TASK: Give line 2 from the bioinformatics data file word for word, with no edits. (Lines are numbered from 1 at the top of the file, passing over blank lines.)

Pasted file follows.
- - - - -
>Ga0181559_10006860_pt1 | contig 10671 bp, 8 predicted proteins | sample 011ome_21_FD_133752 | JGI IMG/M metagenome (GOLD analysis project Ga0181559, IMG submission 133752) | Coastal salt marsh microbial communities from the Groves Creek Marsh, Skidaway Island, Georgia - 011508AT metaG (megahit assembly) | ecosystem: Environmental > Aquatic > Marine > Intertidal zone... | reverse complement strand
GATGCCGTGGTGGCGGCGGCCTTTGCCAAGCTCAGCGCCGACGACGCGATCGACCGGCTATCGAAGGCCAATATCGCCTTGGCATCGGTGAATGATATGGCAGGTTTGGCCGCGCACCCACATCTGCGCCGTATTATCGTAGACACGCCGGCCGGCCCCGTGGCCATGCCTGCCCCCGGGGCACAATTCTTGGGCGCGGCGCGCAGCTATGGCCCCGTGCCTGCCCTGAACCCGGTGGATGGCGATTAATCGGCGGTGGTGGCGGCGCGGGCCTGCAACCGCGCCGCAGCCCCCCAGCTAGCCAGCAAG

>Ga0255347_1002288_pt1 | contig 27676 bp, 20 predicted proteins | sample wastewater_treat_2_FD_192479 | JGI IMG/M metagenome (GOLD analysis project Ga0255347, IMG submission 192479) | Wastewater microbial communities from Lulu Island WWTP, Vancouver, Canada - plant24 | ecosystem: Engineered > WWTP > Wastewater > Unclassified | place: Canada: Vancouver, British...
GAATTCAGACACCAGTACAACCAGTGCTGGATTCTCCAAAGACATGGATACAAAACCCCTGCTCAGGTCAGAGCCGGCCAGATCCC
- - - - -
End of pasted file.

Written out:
GATGCCGTGGTGGCGGCGGCCTTTGCCAAGCTCAGCGCCGACGACGCGATCGACCGGCTATCGAAGGCCAATATCGCCTTGGCATCGGTGAATGATATGGCAGGTTTGGCCGCGCACCCACATCTGCGCCGTATTATCGTAGACACGCCGGCCGGCCCCGTGGCCATGCCTGCCCCCGGGGCACAATTCTTGGGCGCGGCGCGCAGCTATGGCCCCGTGCCTGCCCTGAACCCGGTGGATGGCGATTAATCGGCGGTGGTGGCGGCGCGGGCCTGCAACCGCGCCGCAGCCCCCCAGCTAGCCAGCAAG